Banner design by Helena, portrait by Eva


Saturday, March 31, 2007

Adoption/Babies in Korea

Korea is a developed nation, but is traditional in many ways. There's social stigma attached to single mothers, and adoption is shrouded in secrecy. Blood lines are important, not just among the wealthy. For this reason, most Korean orphans are adopted by Western families.

My student told me about a priest, a friend of his family, who found a baby in a basket at his doorstep. He and his wife felt a vocational duty to raise the child. Adoptive fathers usually seek a child with the same blood type. Luckily for him, the baby's type was the same.

The priest and his wife moved to a new neighborhood to present the child as their own own. It is common to move, especially when the adopted child is already 2 or 3 years old. Some women who adopt a newborn or use a surrogate will go as far as faking pregnancy for 9 months.

Although increasingly accepted, unwed mothers are isolated in Korea. They cannot be proud of the sweat and tears that go into raising a child alone.

Interesting Fact: As I've mentioned, there is a 100 Day celebration in Korea. Babies weren't exposed for fear of infection so, on this day, the baby was introduced to extended family for the first time.

Only the boys are photographed nude. Families take pride in their son's little winky. One woman in my class, the 3rd girl in her family, wasn't photographed because her Mother was ashamed not to give birth to a boy.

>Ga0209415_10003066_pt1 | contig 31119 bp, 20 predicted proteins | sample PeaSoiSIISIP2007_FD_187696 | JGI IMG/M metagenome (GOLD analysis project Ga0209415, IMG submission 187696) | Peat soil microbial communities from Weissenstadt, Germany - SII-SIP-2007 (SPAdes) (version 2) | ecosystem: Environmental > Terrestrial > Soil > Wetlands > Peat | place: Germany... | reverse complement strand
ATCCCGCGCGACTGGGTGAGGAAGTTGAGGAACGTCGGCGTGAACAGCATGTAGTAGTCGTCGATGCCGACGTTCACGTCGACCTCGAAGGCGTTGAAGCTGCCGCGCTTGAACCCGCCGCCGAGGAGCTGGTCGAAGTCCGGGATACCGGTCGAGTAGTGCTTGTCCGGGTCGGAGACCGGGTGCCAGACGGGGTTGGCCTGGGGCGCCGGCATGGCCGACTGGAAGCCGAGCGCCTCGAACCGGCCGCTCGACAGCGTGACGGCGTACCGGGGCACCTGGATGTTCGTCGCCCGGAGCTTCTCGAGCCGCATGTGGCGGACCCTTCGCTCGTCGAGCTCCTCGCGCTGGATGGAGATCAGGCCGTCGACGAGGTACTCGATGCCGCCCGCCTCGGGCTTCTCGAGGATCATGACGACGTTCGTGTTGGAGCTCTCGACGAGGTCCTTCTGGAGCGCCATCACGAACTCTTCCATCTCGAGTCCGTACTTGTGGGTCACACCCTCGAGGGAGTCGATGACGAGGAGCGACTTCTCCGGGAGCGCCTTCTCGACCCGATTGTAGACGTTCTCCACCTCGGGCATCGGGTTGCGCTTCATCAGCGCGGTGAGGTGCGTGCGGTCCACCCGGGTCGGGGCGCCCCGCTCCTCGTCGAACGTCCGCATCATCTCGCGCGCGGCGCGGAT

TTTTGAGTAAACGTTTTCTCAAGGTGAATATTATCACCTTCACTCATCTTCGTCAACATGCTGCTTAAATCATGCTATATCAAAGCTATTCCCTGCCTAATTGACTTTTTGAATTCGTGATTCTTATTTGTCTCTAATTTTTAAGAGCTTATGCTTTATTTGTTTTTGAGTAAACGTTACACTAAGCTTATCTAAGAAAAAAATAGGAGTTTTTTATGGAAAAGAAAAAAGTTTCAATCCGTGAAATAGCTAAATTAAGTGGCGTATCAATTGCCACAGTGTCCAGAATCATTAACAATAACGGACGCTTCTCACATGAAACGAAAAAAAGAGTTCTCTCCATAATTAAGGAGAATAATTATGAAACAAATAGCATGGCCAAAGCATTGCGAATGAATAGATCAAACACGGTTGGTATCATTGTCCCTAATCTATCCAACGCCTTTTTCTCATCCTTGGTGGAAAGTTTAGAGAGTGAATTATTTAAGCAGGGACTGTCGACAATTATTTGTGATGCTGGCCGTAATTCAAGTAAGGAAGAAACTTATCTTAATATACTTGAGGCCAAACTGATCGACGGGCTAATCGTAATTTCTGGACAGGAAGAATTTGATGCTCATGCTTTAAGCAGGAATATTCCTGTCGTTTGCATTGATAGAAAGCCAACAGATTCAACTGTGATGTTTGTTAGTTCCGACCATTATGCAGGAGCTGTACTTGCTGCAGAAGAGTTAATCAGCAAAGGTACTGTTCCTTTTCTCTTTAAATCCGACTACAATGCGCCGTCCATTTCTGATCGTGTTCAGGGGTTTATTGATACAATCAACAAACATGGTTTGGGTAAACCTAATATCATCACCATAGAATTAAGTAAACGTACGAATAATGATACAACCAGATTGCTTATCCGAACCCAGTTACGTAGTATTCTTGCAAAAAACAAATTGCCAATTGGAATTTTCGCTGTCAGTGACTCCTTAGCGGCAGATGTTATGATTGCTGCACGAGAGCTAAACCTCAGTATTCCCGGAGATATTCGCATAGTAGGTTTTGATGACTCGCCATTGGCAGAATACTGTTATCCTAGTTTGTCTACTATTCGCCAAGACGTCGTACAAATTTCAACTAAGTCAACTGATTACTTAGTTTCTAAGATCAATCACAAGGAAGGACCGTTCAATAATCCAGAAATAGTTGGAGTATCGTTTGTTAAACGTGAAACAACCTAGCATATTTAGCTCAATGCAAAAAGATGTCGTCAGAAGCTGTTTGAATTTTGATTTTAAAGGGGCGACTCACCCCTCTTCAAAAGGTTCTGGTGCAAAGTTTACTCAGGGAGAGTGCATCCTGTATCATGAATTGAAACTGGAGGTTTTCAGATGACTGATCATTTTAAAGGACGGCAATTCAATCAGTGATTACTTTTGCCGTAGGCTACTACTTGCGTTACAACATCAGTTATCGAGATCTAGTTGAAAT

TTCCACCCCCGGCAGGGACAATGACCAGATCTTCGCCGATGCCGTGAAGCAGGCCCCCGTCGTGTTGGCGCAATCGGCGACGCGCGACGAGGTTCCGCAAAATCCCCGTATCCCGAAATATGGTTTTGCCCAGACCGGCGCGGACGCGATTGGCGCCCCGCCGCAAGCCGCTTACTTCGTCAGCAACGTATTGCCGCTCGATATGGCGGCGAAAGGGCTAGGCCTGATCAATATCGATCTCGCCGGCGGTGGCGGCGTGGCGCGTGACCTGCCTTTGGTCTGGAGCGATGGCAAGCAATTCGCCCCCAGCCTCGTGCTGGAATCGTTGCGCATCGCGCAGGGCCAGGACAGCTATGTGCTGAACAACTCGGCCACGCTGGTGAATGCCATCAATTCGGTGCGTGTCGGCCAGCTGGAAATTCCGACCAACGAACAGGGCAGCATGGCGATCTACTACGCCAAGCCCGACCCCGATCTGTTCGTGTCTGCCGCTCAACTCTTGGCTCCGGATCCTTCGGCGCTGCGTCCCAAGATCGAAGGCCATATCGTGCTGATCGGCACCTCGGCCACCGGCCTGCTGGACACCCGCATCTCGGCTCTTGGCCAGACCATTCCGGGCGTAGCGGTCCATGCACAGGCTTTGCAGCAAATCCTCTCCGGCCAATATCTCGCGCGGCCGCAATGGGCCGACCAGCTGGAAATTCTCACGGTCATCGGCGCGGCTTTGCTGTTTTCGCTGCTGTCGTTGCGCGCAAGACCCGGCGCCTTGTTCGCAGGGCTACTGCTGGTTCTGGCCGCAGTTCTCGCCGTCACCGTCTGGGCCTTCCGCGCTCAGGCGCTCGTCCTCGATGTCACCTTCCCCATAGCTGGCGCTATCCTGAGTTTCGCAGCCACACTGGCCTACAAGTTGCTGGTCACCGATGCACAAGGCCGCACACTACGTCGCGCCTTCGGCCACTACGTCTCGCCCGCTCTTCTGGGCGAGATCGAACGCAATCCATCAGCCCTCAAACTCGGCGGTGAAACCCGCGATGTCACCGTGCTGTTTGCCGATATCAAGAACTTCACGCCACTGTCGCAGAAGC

Anonymous said...

why is/was the infant mortality rate in korea high?

Ed said...


Eva Karrin McKinnon said...


Thanks for the laugh. Just trying to keep the site PG! ; )


Current stats (South Korea)--

Infant mortality rate:
Definition Field Listing Rank Order
total: 6.16 deaths/1,000 live births
male: 6.54 deaths/1,000 live births
female: 5.75 deaths/1,000 live births (2006 est.)
Life expectancy at birth:
Definition Field Listing Rank Order
total population: 77.04 years
male: 73.61 years
female: 80.75 years (2006 est.)

It was high for obvious reasons: babies are succeptible to disease-- there was a lack of medical services, poverty etc. The country was war-torn.

Anonymous said...

I haven't experienced discrimination in my family while growing up, but there are many women who grew up in discriminating family atmosphare. I myself learn those things by reading Korean site(Daum -miznet-people pour over their stories on the site)

These days many mums prefer to have a daughter because of changing society.

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